Thankfully as I kicked out of T2 I still had a spring in my step and managed to gap the other 2. It was a hard course to find any rhythm with either head wind or tail wind and not many flat sections. The crowds through town were very motivational and I grew my lead to 4minutes by the finish. Igor rolled in 2nd and Kennett in 3rd place.

I have a long trip across to Campeche, Mexico but I am definitely looking forward to some warmer climates with the forecast for next weekend to be around 36 degrees Celsius… HAHA.

Get the STARTER PACK and try SOS for yourself 

 

Terenzo Bozzone Wins 2018 IRONMAN NZ

in ATHLETES/BLOGS/NEW ZEALAND/SOS PRO'S/TRIATHLON/USA by

Ironman New Zealand – What a day.

Written by Terenzo Bozzone (PC: IronmanNZ)

My 10th time toeing the start line down here in Taupo and I was very excited for the race. I had clear objectives of what I wanted to achieve out there, but the main excitement came from my brother Dino tackling his first Ironman.  All the pre race talk was about him and his race and my race preparation was secondary.

After a long 7-week off-season at the end of the 2017, I finally got back into training in the middle of January and with the short build up in to this race I wasn’t so sure what to expect out there. Tackling a race where I’ve had 10 years of experiences ‘not winning’ I had learned a lot and entered with a lot more patience.

The swim felt terrible, I couldn’t wait for it to be over. I was so near my limit that poor Guy Crawford’s feet are probably cut up from me swimming so close to him for the entire 3.8km trying not to fall off the pace. Onto the bike, slowly my body warmed up and my legs came to the party. We had the largest group ever in this race and soon all the big hitters had bridged across including Cam Brown and Joe Skipper who I was not so keen to start the marathon with.

By the start of lap 2 a small group of 4 had broken away and we were working well. With 40km to go it was just Skipper and myself at the front pushing to grow the gap on the chasers. In the final 1km my race almost took a turn for the worse when a car turned and cut me off. I must say I was pretty impressed with my bike handling to swerve, slow down enough and save my race and a bad accident. All that training on Auckland roads was paying off!!!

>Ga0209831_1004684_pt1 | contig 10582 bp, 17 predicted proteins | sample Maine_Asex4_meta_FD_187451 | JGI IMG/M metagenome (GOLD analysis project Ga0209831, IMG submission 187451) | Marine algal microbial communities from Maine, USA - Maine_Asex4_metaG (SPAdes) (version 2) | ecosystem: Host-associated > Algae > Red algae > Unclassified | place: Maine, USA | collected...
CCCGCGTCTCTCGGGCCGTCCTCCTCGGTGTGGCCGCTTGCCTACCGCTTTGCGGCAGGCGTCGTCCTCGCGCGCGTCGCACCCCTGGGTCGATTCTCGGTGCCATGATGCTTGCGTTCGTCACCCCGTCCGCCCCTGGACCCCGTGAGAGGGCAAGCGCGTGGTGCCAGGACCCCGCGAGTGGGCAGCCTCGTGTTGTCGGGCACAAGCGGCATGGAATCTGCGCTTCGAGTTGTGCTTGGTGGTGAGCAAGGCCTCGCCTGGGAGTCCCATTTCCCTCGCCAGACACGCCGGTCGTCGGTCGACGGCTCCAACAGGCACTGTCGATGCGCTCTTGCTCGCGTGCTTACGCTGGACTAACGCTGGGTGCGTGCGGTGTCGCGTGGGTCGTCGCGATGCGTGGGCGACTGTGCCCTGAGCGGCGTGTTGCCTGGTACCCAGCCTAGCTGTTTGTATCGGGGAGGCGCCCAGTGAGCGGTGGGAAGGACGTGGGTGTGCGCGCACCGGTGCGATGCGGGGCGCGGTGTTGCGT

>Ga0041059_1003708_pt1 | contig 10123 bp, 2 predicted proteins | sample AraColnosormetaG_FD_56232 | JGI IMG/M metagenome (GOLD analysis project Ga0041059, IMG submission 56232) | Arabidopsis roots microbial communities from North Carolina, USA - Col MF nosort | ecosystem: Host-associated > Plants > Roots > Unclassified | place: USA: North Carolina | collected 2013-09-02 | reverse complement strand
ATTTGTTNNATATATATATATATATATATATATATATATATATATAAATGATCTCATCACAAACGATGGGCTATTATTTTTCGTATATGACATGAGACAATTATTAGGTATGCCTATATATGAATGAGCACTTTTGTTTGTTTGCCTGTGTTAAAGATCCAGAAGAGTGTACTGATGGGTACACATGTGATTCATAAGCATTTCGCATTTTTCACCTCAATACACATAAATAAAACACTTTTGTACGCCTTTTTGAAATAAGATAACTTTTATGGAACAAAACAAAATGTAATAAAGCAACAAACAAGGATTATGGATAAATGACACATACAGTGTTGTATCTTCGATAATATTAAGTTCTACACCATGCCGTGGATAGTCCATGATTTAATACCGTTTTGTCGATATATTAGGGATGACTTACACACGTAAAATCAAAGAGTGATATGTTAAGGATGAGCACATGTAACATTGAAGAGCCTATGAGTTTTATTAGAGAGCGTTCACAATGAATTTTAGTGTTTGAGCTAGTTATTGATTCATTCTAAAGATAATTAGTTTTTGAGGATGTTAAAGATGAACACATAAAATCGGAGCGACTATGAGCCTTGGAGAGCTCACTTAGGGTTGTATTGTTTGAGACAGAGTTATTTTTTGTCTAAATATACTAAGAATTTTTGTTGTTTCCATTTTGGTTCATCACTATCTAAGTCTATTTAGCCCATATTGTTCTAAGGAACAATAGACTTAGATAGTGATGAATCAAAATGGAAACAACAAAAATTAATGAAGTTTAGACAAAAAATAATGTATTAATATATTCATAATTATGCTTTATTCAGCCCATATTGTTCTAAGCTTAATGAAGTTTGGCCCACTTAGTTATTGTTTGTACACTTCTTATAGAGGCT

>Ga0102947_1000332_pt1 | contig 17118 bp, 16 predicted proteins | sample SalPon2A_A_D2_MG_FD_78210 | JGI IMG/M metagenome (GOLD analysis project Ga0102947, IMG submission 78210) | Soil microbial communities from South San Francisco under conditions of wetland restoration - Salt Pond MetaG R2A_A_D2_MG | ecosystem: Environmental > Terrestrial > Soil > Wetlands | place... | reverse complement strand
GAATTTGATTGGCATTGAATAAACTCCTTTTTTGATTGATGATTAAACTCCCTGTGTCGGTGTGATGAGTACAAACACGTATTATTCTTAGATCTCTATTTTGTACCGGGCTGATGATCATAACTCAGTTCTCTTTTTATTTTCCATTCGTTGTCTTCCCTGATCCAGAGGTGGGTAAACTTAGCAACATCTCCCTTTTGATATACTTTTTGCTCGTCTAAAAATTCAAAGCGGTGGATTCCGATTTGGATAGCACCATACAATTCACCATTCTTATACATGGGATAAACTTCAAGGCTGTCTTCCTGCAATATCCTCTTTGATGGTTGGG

Heading out into the marathon my legs felt good… I tested to see where Joe Skipper’s legs were by running the first couple km’s pretty quick, My lead started to extent quickly, but with this being Ironman who knew what awaited me around the next corner. I absorbed all the energy I could from the crowds, the spectators, the volunteers and the other athletes on the course. Alternating water and SOS at one aide station and Water and a Clif Shot at the next helped keep the energy up and stay hydrated. Heading into lap 3 (the last 14km) of the run I was using the rabbits up the road on their first lap to keep my head in the game. The closest was Dino… with his prescribed race plan of running 5minutes per kilometer I was going to catch him in no time. I think he had more interest in holding me off as long as he could, as the closing of the gap took a lot longer than anticipated. It was an amazing feeling running along side him for a kilometer as he was killing it out there. I gave him a few pointers and he gave me a second wind to get home in a new course record of 7:59:57 . 5 minutes in front of skipper and another couple in front of race legend Cameron Brown.

It felt so sweet to break the tape for the first time here at Ironman NZ and having Dino go 10hr23minutes was the icing on the cake. Hopefully he has caught the bug and we will see him at a few more races…

Off to Argentina later in the week for Bariloche 70.3 then up to Campeche 70.3 in Mexico before taking a few weeks down time. 

The hydration of choice for Terenzo Bozzone.

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Which sporting event has the most extreme energy expenditure?

in BLOGS/RECOVERY/RUNNING/TRIATHLON/Ultra-marathoning/USA by

Written By Asker Jeukendrup for mysportscience.com
Follow Asker on Twitter @Jeukendrup

It is often said that the Tour de France is perhaps the most gruelling endurance event on the planet. The same is sometimes said about Ironman. We saw in my previous blog that energy expenditure in the Tour de France averages almost 6000 kcal per day for 3 weeks (5).  It has been measured that energy expenditure can be as high as 9000 kcal per day. How does this compare to other sports? Is this really the most extreme sport? Is it Ironman… Or is there another event?